Post-truth: some thoughts
On the 16th of November, 2016, Oxford Dictionaries selected “post-truth” as the word of the year- stating that the term is an apt reflection of the social and political rhetoric of the previous year.
The term is defined as “a political culture in which politics (propaganda and media narratives) have become almost entirely disconnected from policy (the subject of legislation)”-the jist of the idea being that a direct emotional appeal is both more effective and more significant than truth. More important than fact. Stronger than reality.
One could infer that this phenomenon has become such an integral part of modern politics ever since mainstream media became a cornerstone of alll aspects of our lives. Everywhere we turn, we are surrounded by information. Endless streams of text, images and video. Smartphones, television, radio, computers- their fundamental purpose is to provide simple, conventient access to information.
However, ever since demand and interest started leaning towards convenience, the tide has turned. If news is being tweaked and optimised for convenience, we have a problem. Surely news is meant to be…well, news. But this revolution in media, and the ease of access of information, means that the truth is- and has been for decades now- being adjusted and modified to suit the needs of the audience. If your target audience wants the news fast and simplified, that’s what they’ll get.
And this is the terrifying bit. The ubiquity of the media- especially quick, fingertip-accessible social media, means that the truth behind any given idea, priciple or event can be manipulated or distorted to suit one particular party’s vested interests.
The crux of what I’m saying is this- reading a 140-character summary of one particular individual’s emotions surrounding a single aspect of a sentence, and then taking it as gospel will destroy the truth behind the original words. That is what modern media- or as I like to call it “news for the people by the people”- is doing. This rhetoric obscures the big picture entirely- it masks it, distorts it and blurs it beyond recognition to a point where it’s impossible to distinguish between truth and lies.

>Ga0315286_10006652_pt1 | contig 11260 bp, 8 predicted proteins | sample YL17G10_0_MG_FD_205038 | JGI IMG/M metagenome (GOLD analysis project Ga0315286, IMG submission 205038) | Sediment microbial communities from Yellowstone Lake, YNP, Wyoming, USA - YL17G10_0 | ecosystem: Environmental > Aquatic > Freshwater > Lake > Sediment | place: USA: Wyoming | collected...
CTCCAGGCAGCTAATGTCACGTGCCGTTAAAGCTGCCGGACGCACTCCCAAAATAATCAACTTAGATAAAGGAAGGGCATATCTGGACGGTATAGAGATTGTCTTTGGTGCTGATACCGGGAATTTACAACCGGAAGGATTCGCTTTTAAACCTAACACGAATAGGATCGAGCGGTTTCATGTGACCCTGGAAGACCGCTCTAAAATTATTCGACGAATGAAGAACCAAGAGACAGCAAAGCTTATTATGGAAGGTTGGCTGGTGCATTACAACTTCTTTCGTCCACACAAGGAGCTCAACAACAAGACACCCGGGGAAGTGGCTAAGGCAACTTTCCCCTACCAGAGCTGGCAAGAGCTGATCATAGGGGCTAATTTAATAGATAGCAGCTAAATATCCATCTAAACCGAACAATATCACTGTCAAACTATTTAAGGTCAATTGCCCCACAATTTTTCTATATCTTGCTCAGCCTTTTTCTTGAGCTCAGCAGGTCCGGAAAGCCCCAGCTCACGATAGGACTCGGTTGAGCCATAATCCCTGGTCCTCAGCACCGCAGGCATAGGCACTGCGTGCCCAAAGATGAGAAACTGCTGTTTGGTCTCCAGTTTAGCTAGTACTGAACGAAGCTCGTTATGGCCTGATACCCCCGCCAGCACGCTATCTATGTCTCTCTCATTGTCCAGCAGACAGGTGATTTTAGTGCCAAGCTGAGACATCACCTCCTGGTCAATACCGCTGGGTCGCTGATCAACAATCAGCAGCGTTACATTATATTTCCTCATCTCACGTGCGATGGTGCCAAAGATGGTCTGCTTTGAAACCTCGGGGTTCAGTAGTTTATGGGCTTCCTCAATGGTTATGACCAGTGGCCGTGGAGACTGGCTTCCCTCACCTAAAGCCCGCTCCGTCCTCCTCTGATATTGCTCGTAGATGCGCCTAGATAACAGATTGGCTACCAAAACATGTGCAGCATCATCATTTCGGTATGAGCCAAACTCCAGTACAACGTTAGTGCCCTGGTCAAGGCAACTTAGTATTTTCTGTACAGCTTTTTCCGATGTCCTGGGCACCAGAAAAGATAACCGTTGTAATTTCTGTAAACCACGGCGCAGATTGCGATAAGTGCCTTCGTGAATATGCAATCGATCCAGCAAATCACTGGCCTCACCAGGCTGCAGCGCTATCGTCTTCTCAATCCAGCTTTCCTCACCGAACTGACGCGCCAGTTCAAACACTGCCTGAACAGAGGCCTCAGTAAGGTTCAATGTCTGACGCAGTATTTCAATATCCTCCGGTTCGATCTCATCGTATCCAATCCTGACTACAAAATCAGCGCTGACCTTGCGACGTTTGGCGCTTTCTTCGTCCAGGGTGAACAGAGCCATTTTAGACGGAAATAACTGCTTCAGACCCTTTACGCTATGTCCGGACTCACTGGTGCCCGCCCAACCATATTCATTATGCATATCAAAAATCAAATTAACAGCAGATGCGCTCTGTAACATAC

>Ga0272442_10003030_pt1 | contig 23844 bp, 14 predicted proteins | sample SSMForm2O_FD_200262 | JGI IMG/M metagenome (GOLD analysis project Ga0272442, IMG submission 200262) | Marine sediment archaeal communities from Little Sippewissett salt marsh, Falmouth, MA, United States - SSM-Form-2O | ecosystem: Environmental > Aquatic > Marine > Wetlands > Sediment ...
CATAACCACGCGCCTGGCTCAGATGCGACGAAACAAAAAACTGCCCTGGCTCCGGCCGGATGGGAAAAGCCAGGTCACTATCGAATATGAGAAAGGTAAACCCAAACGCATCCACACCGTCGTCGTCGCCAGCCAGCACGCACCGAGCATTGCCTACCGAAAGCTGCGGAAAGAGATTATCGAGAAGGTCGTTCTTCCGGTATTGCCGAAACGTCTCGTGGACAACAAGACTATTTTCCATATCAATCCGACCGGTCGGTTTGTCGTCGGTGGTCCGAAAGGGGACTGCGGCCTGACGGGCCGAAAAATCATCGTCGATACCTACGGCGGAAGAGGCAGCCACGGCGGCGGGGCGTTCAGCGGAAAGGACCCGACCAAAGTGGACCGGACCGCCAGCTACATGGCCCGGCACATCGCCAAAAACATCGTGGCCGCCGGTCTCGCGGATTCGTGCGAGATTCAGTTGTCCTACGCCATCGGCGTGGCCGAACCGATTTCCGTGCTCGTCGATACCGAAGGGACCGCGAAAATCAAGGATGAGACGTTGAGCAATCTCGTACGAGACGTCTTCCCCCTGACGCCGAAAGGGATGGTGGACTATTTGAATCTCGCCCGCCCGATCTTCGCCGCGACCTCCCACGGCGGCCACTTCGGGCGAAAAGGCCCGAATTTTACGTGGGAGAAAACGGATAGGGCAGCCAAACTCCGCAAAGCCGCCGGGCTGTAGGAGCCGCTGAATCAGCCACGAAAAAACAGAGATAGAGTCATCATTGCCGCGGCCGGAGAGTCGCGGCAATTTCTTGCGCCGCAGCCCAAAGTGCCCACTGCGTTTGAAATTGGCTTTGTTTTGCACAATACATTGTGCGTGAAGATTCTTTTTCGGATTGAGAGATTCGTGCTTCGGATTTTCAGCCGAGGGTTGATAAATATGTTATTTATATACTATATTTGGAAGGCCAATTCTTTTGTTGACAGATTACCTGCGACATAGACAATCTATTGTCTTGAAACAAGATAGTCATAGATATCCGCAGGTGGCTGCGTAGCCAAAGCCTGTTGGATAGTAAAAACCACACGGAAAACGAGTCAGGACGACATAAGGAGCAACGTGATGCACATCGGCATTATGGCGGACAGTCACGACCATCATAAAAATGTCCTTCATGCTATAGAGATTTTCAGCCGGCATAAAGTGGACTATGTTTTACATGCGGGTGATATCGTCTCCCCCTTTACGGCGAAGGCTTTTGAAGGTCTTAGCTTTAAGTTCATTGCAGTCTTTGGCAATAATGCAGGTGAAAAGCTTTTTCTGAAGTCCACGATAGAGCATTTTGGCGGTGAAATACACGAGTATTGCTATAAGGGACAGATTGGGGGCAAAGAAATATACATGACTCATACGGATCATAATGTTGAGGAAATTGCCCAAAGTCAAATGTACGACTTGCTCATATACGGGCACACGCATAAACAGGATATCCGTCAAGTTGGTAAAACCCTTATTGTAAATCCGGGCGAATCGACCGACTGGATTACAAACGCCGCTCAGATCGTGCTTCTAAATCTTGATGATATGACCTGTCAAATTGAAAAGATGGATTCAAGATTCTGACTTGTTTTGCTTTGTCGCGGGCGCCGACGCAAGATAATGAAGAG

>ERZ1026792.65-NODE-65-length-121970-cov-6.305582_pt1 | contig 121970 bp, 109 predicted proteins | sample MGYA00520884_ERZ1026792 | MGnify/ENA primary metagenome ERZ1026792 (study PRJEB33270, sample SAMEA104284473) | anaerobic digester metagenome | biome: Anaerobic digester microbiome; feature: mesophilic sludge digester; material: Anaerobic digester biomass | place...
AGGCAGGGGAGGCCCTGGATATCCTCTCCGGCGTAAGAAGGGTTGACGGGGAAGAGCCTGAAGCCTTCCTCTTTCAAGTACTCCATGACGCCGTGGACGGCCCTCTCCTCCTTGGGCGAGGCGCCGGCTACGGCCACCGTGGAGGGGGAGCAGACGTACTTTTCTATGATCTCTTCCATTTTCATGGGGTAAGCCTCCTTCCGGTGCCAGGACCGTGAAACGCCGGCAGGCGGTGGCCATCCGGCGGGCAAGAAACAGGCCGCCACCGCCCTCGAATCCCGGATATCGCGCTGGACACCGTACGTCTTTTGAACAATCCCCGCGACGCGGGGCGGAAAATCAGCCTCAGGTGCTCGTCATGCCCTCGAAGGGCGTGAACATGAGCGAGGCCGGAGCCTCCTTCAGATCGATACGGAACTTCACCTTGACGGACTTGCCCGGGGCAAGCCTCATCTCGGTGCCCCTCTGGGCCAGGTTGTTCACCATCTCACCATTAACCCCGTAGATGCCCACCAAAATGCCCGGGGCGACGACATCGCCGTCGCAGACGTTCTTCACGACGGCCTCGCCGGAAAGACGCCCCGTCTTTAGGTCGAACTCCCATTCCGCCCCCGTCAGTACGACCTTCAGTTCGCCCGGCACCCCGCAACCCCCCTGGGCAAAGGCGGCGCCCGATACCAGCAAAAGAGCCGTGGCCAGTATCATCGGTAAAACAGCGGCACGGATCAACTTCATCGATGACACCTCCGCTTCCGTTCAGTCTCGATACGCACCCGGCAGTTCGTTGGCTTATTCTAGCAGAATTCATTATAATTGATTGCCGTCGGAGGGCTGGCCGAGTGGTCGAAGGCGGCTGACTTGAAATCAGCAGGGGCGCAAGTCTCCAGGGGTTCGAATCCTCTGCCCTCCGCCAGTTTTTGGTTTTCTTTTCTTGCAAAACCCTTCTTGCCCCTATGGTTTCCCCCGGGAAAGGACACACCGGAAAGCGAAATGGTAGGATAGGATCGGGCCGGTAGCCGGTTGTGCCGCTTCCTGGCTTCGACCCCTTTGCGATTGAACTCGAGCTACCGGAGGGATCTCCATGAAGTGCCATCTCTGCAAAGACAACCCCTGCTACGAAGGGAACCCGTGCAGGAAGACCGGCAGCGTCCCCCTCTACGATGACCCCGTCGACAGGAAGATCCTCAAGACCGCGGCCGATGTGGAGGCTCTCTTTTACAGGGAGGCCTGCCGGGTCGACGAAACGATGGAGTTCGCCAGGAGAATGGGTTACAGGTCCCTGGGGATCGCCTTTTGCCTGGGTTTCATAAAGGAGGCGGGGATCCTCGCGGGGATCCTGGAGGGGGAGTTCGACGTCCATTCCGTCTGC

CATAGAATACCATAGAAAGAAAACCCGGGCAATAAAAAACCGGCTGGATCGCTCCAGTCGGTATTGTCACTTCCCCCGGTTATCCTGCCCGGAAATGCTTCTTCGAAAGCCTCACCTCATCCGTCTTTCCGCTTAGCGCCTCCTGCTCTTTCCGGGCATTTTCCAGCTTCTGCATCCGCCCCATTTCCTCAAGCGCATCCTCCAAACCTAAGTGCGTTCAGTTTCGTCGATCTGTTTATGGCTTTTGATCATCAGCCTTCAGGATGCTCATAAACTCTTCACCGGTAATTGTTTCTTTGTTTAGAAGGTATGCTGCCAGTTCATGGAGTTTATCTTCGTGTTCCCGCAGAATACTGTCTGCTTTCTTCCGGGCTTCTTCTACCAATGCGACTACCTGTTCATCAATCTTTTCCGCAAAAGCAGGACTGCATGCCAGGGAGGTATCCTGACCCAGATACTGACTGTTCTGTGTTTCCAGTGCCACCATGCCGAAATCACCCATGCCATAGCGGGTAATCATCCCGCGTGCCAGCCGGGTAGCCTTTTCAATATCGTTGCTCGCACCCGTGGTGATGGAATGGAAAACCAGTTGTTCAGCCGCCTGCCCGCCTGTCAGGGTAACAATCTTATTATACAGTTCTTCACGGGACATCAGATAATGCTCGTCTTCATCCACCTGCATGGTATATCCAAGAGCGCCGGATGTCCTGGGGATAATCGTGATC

We find ourselves in a world where political campaigns are centered around emotional appeal more than ever before. Whilst it takes fact and evidence to sway those in power, it takes emotion and sentiment to sway the masses. Anger and scapegoating is a simple way to appeal to the masses- focus all negative attention on a single figure, emphasise any action of theirs that may be even slightly questionable, repeat the same rhetoric and manifestos, and they’ll believe what they hear. Yo
We’ve reached a point where emotions can overrule cold, hard facts and truths. In many ways we can consider this ignorance to be regressive, almost primal. Instead of relying upon reason and rationality, the masses now appeal to their instincts and emotions to make crucial political decisions. Post-truth politics allows for dishonesty and flat-out lying to be forgotten and overlooked; as long as people hear what they want to hear.
Look at the previous year as a perfect emobidment of the dangers of post-truth politics. We saw the Brexit campaign- a campaign fueled by indifference, lies, skepticism and hatred- prevail due to the lack of awareness-or regard, for that matter- of the truth. An average man or woman, sitting within the comfort of their homes, cannot be expected to learn and understand every single aspect of the debate upon whether to stay within, or leave the European Union. Now if they open their Facebook feed and are bombardened with the now-debunked lie of “£350 million every week”, which was regarded as gospel truth during the Leave campaign, you would expect them to believe it. Human beings enjoy seeing themselves as victims, and to portray the European Union as an oppresive force that drains money from our bank accounts while giving us nothing back is a simple, yet effective way to appeal to the emotions of the masses. To make them feel cheated, or undermined. However, to bombard one with such “facts” without also informing them of the countless benefits of the European Union is obscuring the big picture.
I’m not here to argue about the EU referendum. But this is the crux of post-truth politics. Emotion overruling fact. Lies being allowed to prevail. It’s a terrifying thought, really. The sheer amount of ignorance, indifference and blind conformism that this whole ideology revolves around. How omnipresent all of this is within our social rhetoric.“Post-truth”, meaning the era of accountability and justification is at an end. It means that we now find ourselves in a world where the truth has become a commodity.